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hinkle

Phone: 972-883-5711
Office: RL 4.406
Mailstop: RL10
chris.hinkle@utdallas.edu
Research Group Site

Curriculum Vitae

 

 

 

 

 

 

 

 

 

 faculty

Christopher Hinkle

Assistant Professor

Education

2005 PhD Physics, North Carolina State University
1999
BS Physics, North Carolina State University

Research Summary

Our research group is studying the growth and characterization of unique semiconductor materials for use in a wide variety of electronic devices.  Using molecular beam epitaxy (MBE) and other techniques, material structures with atomic level control are fabricated and analyzed.  The development of these structures is currently focused on a fundamental understanding of energy applications and nanoelectronics such as solar cells (III-V multijunction photovoltaics, quantum dot intermediate band solar cells), advanced CMOS devices, low-power transistors (InGaAs, InSb quantum wells), and materials for next-generation Li-ion batteries.

  • Photovoltaics: We are studying the nucleation and growth of very low defect multi-junction solar cells. These junctions are grown using MBE to fabricate III-V (GaAs, InGaP, etc) semiconductor materials with various lattice structures and energy band gaps in an effort to improve the efficiency of these types of solar cells. Using growth techniques, such as metamorphic buffer layers, our goal is to improve the efficiency of PV to a level that would allow widespread terrestrial use.  We also study other unique solar cell structures (and LEDs) using quantum dots which allow for the absorption of photons from a broader energy range.

  • Li-ion Batteries: We are investigating numerous aspects of Li-ion batteries for enhanced energy storage.  This includes solid electrolytes (LLTO), next-generation anode materials (Si nanotubes), and the associated solid-electrolyte interphase (SEI).  Using chemical synthesis methods and epitaxial growth techniques, novel structures are formed that allow us to control the Li+ reaction pathways in these materials.  The insight gained of the chemical bonding and transport in these materials and interfaces are directly applied to full-cell batteries fabricated in our lab for correlation to charge storage capabilities.

  • III-V Nanoelectronics: Using our growth capabilities, we are developing and investigating a wide range of III-V (as well as Ge and Si) semiconductor materials and heterostructures for use in low-power CMOS technologies.  Collaborating with many of the other research groups in MSEN and building on the department’s reputation in this field, we are developing a detailed understanding of these III-V systems to enable electronics to maintain high-performance yet consume less energy.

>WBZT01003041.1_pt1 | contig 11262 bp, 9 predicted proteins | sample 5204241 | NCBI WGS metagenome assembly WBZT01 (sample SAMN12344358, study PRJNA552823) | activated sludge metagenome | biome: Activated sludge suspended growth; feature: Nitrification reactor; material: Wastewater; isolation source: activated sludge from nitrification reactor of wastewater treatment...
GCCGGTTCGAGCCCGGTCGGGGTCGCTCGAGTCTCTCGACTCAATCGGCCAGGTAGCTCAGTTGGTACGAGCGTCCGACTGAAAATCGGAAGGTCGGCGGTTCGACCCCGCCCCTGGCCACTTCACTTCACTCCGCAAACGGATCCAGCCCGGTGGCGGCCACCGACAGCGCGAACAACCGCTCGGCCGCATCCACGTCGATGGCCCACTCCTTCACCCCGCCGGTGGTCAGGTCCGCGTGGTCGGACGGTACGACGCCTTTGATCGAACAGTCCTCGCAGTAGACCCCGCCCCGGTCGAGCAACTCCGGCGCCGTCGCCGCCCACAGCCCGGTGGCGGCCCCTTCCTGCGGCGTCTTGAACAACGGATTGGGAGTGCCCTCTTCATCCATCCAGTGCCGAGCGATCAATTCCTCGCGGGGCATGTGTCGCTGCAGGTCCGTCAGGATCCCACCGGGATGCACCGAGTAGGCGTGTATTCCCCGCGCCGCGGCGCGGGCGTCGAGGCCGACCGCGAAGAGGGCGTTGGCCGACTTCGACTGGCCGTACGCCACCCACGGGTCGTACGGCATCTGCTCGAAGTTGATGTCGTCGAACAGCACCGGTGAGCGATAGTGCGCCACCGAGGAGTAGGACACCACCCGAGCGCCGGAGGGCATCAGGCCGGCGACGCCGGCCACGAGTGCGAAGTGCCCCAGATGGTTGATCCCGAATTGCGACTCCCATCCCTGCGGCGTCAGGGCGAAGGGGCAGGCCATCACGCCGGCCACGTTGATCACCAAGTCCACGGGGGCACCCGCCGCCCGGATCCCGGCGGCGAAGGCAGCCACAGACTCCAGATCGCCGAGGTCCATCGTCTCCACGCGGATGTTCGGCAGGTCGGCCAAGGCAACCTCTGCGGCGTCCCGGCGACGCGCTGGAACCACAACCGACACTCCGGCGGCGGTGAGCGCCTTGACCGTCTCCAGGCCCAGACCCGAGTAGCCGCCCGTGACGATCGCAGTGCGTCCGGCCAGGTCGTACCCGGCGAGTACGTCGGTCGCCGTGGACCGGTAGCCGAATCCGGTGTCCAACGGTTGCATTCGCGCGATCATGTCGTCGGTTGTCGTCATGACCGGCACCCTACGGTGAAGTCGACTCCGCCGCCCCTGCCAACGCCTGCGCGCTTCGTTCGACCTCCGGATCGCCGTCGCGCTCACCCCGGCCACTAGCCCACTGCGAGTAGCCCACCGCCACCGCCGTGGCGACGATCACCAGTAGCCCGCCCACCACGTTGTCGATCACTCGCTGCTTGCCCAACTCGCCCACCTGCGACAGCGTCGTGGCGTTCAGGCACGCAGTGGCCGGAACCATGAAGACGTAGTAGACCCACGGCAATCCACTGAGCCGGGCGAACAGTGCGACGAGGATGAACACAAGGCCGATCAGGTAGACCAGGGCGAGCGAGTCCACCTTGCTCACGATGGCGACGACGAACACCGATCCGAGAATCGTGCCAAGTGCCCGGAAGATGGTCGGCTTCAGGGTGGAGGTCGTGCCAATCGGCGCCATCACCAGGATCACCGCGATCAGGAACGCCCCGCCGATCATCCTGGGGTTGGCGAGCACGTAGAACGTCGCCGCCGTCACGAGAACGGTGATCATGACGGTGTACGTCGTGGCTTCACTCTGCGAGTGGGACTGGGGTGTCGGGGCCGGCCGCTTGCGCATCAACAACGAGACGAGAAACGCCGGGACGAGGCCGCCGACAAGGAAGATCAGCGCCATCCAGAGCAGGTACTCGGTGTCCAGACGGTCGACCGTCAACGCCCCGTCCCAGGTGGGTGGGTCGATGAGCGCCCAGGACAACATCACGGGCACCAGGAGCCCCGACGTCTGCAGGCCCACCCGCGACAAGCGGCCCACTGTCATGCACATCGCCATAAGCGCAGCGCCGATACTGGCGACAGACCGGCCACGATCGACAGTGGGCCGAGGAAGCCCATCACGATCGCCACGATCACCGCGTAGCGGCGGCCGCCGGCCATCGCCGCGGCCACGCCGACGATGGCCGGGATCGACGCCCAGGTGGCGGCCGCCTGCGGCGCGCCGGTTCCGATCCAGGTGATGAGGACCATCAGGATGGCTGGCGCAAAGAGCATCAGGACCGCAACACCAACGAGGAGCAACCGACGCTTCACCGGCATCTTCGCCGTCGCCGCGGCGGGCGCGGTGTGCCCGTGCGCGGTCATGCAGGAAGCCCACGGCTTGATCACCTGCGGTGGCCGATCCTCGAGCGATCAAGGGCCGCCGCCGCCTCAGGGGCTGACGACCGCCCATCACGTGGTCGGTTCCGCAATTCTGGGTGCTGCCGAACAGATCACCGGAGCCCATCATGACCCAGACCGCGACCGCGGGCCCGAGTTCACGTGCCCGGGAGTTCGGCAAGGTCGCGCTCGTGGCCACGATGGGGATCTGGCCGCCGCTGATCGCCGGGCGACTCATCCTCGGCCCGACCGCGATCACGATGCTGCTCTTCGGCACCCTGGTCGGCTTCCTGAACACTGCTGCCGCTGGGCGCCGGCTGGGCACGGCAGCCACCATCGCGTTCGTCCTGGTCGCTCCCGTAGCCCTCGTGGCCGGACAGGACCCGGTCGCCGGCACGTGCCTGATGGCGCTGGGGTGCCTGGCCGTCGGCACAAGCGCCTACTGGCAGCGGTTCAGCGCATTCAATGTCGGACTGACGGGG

We have established collaborations with other researchers in Materials Science, Physics, Electrical Engineering, and Chemistry.  We work closely with researchers at other universities (for example NC State, Purdue, Dublin City University, and University College Cork), and we maintain ongoing projects and collaborations with U.S. Industries (Texas Instruments, SRC, SEMATECH).  Our goal is to develop a fundamental understanding of the issues associated with energy harvesting, reduction, and storage to significantly advance the scientific community, while greatly contributing to technological advances and environmental responsibility.

Selected Publications

  • Dipole controlled metal gate with hybrid low resistivity cladding for gate-last CMOS with low Vt,  C. L. Hinkle, R. V. Galatage, R. A. Chapman, E. M. Vogel, H. N. Alshareef, C. Freeman, E. Wimmer, H. Niimi, A. Li-Fatou, J. B. Shaw, and J. J. Chambers, 2010 Symposium on VLSI Technology, Digest of Technical Papers (2010).
  • Detection of Ga suboxides and their impact on III-V passivation and Fermi-level pinning, C. L. Hinkle, M. Milojevic, B. Brennan, A. M. Sonnet, F. S. Aguirre-Tostado, G. J. Hughes, E. M. Vogel, and R. M. Wallace, Applied Physics Letters 94, 162101 (2009).
  • Surface passivation and implications on high mobility channel performance, C. L. Hinkle, M. Milojevic, E. M. Vogel, and R. M. Wallace, Microelectronic Engineering 86, 1544 (2009).
  • Extraction of the Effective Mobility of In0.53Ga0.47As MOSFETs, C. L. Hinkle, A. M. Sonnet, R. A. Chapman, and E. M. Vogel, IEEE Electron Device Letters 30, 316 (2009).
  • GaAs interfacial self-cleaning by atomic layer deposition, C. L. Hinkle, A. M. Sonnet, E. M. Vogel, S. McDonnell, G. J. Hughes, M. Milojevic, B. Lee, F. S. Aguirre-Tostado, K. J. Choi, H. C. Kim, J. Kim, and R. M. Wallace,  Applied Physics Letters 92, 071901 (2008).